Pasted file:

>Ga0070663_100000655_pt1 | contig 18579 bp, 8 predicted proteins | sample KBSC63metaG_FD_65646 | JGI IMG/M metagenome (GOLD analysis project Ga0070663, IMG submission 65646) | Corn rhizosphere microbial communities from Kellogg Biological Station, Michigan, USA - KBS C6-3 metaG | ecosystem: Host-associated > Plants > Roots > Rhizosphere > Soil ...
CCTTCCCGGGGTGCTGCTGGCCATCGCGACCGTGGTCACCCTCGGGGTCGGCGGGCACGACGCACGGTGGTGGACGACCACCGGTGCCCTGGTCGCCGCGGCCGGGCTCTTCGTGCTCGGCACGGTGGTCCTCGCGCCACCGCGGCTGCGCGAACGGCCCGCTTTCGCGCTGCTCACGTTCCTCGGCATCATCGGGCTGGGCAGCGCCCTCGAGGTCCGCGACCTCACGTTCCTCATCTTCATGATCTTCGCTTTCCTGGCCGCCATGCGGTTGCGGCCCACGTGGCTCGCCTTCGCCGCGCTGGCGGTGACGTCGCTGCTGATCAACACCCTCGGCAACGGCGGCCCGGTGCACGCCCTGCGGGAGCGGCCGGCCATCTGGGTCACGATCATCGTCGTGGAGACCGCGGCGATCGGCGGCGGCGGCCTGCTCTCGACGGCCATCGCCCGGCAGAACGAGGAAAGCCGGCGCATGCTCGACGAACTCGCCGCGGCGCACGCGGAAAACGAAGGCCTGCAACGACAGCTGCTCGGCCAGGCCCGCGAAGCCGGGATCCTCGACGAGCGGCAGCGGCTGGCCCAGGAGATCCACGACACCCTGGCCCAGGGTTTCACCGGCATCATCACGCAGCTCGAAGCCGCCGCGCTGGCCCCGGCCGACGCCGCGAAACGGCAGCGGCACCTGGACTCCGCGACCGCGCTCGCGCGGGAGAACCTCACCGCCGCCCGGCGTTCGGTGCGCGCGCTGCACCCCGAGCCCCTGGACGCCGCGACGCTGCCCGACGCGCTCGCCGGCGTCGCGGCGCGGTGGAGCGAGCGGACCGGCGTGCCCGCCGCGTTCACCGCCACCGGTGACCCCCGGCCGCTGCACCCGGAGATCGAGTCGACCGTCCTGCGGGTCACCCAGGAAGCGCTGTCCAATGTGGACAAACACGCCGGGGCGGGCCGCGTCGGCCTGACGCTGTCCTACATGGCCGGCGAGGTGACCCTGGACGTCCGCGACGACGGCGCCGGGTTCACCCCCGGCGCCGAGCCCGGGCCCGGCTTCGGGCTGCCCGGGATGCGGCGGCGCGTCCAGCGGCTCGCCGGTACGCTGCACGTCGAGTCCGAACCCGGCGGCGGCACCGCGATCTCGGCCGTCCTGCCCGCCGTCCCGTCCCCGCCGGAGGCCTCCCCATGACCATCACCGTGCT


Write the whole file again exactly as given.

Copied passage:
>Ga0070663_100000655_pt1 | contig 18579 bp, 8 predicted proteins | sample KBSC63metaG_FD_65646 | JGI IMG/M metagenome (GOLD analysis project Ga0070663, IMG submission 65646) | Corn rhizosphere microbial communities from Kellogg Biological Station, Michigan, USA - KBS C6-3 metaG | ecosystem: Host-associated > Plants > Roots > Rhizosphere > Soil ...
CCTTCCCGGGGTGCTGCTGGCCATCGCGACCGTGGTCACCCTCGGGGTCGGCGGGCACGACGCACGGTGGTGGACGACCACCGGTGCCCTGGTCGCCGCGGCCGGGCTCTTCGTGCTCGGCACGGTGGTCCTCGCGCCACCGCGGCTGCGCGAACGGCCCGCTTTCGCGCTGCTCACGTTCCTCGGCATCATCGGGCTGGGCAGCGCCCTCGAGGTCCGCGACCTCACGTTCCTCATCTTCATGATCTTCGCTTTCCTGGCCGCCATGCGGTTGCGGCCCACGTGGCTCGCCTTCGCCGCGCTGGCGGTGACGTCGCTGCTGATCAACACCCTCGGCAACGGCGGCCCGGTGCACGCCCTGCGGGAGCGGCCGGCCATCTGGGTCACGATCATCGTCGTGGAGACCGCGGCGATCGGCGGCGGCGGCCTGCTCTCGACGGCCATCGCCCGGCAGAACGAGGAAAGCCGGCGCATGCTCGACGAACTCGCCGCGGCGCACGCGGAAAACGAAGGCCTGCAACGACAGCTGCTCGGCCAGGCCCGCGAAGCCGGGATCCTCGACGAGCGGCAGCGGCTGGCCCAGGAGATCCACGACACCCTGGCCCAGGGTTTCACCGGCATCATCACGCAGCTCGAAGCCGCCGCGCTGGCCCCGGCCGACGCCGCGAAACGGCAGCGGCACCTGGACTCCGCGACCGCGCTCGCGCGGGAGAACCTCACCGCCGCCCGGCGTTCGGTGCGCGCGCTGCACCCCGAGCCCCTGGACGCCGCGACGCTGCCCGACGCGCTCGCCGGCGTCGCGGCGCGGTGGAGCGAGCGGACCGGCGTGCCCGCCGCGTTCACCGCCACCGGTGACCCCCGGCCGCTGCACCCGGAGATCGAGTCGACCGTCCTGCGGGTCACCCAGGAAGCGCTGTCCAATGTGGACAAACACGCCGGGGCGGGCCGCGTCGGCCTGACGCTGTCCTACATGGCCGGCGAGGTGACCCTGGACGTCCGCGACGACGGCGCCGGGTTCACCCCCGGCGCCGAGCCCGGGCCCGGCTTCGGGCTGCCCGGGATGCGGCGGCGCGTCCAGCGGCTCGCCGGTACGCTGCACGTCGAGTCCGAACCCGGCGGCGGCACCGCGATCTCGGCCGTCCTGCCCGCCGTCCCGTCCCCGCCGGAGGCCTCCCCATGACCATCACCGTGCT